Norway PM Solberg Warns Record Stimulus Drive Can’t Last Forever

  • Solberg says investments will return as economy normalizes
  • Finance Minister Jensen says economy now looking brighter

Erna Solberg, Norway's prime minister.

Photographer: Simon Dawson/Bloomberg

Norway’s stimulus overdrive can’t last much longer now as the economy of western Europe’s biggest crude producer emerges from the oil crash, its prime minister said.

Facing an election next year, Prime Minister Erna Solberg also said her mission to wean the economy off its oil reliance is going according to plan even as it has been made more difficult by the plunge in oil prices.

“The measures we’ve taken have been very related to research and development and the construction sector to keep activity up,” she said in an interview in Stavanger, Norway, after meetings with the oil service companies. “When the economy now enters a more normal phase, investments will return to construction. What’s important is that we don’t keep this extraordinary stimulus too long.”

Solberg earlier this month unveiled a budget that will use a record amount of oil wealth next year to keep the economy humming, raising withdrawals from its wealth fund to 121 billion kroner ($15 billion). Still, as the economy is now showing signs of recovering, the stimulus effect will fade to 0.4 percentage point from an 1.1 percentage point impulse this year.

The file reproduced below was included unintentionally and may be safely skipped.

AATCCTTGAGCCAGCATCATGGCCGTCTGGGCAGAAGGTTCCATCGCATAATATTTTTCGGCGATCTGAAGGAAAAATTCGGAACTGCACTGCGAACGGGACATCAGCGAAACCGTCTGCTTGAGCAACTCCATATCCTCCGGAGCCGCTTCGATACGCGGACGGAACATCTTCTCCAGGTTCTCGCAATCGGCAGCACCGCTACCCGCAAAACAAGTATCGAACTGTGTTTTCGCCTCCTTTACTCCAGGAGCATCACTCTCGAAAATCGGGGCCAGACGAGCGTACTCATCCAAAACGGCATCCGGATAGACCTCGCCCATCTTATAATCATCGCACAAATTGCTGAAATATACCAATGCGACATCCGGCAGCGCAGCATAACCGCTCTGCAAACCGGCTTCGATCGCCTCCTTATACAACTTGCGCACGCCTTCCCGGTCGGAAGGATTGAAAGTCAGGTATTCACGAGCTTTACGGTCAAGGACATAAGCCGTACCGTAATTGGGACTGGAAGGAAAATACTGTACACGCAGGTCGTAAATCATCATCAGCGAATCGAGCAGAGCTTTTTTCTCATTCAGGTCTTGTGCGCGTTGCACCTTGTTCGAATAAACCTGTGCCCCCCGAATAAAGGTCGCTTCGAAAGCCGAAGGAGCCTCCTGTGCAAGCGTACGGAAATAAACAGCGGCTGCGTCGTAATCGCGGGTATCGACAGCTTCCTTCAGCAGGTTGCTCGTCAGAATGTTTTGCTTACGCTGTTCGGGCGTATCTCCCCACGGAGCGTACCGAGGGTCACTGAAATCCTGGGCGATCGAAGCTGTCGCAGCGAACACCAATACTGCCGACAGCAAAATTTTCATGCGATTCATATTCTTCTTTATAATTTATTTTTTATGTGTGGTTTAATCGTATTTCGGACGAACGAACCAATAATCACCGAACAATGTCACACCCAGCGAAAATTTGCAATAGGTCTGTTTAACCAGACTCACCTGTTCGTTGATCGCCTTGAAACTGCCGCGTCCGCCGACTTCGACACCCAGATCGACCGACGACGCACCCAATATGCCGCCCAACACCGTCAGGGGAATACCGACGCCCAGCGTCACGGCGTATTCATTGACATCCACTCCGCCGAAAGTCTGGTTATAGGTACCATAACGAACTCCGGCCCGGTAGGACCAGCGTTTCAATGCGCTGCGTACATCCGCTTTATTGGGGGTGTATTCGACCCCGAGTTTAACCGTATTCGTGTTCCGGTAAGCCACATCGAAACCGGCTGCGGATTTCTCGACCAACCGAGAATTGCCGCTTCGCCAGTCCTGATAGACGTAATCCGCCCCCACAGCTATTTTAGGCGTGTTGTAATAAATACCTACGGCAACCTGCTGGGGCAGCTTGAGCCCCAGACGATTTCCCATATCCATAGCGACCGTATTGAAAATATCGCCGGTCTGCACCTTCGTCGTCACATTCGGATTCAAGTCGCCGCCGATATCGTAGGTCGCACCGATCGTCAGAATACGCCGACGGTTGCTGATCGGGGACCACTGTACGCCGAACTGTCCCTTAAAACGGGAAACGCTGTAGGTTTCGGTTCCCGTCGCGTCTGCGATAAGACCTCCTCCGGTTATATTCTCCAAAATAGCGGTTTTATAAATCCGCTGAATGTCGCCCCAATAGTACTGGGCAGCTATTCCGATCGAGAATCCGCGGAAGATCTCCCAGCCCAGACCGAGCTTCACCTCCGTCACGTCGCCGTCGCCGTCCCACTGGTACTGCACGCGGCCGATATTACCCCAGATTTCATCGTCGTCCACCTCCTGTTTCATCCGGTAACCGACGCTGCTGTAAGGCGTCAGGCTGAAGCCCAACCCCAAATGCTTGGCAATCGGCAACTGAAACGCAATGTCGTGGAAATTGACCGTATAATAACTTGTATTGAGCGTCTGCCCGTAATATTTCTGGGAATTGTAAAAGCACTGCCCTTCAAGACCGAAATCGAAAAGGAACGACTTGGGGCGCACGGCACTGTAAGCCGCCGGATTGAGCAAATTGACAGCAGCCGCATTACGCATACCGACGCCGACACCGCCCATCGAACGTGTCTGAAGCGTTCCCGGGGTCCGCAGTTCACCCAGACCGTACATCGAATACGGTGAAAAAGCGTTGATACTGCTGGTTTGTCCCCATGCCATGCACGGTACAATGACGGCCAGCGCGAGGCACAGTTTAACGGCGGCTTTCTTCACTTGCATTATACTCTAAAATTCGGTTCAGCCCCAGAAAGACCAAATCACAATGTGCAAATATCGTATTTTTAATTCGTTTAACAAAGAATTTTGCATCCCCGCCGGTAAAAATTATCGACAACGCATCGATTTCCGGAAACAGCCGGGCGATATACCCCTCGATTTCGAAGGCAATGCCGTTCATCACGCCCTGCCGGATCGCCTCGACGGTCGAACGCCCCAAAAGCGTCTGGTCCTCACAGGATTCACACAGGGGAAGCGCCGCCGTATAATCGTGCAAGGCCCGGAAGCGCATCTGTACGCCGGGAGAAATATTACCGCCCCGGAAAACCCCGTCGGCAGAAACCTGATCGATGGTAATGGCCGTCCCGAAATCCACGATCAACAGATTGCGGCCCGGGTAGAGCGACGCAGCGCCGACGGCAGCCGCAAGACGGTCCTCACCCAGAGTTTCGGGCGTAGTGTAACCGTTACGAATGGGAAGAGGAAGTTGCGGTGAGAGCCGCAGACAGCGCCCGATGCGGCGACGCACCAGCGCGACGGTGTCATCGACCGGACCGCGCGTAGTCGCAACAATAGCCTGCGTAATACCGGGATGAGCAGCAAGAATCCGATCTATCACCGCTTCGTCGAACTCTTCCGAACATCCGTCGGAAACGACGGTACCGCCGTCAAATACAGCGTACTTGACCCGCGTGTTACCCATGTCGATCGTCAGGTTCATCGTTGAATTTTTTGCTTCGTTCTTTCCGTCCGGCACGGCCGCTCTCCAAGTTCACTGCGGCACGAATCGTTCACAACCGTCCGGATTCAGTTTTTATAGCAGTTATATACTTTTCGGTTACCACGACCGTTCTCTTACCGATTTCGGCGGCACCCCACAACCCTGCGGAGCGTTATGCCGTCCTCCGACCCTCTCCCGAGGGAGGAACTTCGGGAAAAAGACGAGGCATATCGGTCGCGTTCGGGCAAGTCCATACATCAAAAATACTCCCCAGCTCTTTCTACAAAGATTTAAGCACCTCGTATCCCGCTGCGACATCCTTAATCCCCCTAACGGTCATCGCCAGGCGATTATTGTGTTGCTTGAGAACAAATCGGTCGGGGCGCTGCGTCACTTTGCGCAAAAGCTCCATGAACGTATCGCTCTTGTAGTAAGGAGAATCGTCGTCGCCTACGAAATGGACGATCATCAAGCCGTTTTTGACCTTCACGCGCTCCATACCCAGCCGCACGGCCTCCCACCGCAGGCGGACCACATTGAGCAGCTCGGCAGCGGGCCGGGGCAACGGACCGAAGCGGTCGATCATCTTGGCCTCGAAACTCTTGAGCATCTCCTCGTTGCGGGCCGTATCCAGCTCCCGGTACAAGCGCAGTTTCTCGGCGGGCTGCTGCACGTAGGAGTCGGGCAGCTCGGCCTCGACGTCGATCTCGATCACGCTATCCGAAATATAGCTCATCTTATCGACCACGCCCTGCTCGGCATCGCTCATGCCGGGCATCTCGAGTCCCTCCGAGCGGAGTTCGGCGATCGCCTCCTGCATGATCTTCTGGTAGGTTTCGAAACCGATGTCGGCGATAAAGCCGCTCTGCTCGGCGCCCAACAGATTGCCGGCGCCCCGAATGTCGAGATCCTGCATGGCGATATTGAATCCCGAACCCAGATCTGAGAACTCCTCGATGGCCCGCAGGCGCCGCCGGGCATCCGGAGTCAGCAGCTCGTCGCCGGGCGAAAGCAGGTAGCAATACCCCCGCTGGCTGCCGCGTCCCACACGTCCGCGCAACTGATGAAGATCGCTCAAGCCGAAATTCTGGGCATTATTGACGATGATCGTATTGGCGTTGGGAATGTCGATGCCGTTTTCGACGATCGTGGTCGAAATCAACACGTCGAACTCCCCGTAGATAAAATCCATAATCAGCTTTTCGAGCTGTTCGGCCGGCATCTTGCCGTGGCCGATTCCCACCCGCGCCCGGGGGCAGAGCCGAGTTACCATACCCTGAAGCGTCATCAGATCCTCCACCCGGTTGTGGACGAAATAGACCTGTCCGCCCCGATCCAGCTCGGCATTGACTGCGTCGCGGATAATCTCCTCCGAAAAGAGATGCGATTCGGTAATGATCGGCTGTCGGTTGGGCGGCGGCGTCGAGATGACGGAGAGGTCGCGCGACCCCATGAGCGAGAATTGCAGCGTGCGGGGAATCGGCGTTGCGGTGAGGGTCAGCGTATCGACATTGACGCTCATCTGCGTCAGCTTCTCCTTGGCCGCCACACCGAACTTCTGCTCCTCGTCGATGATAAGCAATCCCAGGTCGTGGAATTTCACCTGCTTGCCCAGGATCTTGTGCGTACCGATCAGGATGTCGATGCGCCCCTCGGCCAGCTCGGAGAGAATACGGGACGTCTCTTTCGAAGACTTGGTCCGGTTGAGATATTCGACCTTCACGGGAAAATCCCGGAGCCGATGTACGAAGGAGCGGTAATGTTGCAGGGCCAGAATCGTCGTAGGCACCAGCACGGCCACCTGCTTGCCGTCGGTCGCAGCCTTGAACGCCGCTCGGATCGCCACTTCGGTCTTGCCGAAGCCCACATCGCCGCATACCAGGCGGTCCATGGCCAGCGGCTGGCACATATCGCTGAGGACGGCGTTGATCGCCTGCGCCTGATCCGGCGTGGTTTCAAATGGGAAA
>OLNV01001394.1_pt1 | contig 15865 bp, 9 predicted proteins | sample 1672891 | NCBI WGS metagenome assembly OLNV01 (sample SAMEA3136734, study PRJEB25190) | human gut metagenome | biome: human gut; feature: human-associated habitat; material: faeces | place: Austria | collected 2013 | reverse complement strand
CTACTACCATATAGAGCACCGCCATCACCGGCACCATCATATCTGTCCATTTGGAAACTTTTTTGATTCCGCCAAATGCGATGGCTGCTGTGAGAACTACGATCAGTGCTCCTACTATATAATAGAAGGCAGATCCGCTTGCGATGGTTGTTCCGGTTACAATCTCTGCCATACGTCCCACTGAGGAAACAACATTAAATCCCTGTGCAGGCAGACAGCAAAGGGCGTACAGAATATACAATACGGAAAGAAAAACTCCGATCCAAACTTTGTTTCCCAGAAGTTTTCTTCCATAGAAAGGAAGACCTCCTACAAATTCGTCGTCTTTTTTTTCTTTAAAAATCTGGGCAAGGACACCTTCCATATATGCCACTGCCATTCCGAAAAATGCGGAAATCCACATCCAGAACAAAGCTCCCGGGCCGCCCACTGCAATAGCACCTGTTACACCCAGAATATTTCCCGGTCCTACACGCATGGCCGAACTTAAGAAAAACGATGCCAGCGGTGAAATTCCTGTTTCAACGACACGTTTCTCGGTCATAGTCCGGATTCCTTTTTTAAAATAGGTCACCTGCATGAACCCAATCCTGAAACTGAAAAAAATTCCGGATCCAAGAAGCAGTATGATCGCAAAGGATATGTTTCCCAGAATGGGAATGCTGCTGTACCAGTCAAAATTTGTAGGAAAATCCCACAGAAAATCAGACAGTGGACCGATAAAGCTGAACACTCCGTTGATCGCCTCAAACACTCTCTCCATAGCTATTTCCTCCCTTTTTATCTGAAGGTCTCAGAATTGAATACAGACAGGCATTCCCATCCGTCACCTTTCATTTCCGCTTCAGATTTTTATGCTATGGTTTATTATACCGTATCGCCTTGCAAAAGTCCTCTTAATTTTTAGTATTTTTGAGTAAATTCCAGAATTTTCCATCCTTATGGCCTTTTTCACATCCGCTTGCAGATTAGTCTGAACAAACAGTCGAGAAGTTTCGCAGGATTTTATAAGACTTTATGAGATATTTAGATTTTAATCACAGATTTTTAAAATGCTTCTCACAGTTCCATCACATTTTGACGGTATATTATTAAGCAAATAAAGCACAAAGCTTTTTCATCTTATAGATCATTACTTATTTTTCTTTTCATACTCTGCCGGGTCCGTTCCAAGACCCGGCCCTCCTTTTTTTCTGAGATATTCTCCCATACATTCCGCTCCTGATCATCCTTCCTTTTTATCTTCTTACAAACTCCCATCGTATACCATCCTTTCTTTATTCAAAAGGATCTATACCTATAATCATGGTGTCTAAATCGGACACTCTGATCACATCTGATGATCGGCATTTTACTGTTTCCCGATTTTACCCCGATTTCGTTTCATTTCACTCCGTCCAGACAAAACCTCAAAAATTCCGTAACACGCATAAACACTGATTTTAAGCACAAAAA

The government predicts the mainland economy will grow 1.7 percent next year, up from 1 percent this year. Unemployment will fall to 4.3 percent by 2018 from 4.7 percent this year. Still, investments in the offshore industry will decline 10 percent next year and 6.8 percent in 2018, continuing a two-year decline.

Finance Minister Siv Jensen, in a separate interview on Tuesday, said the economy is starting to “brighten” while acknowledging challenges in the job market. “Our measures seem to have had an effect,” she said.

“We’re in a good position before the election,” she said.

Before it's here, it's on the Bloomberg Terminal.
LEARN MORE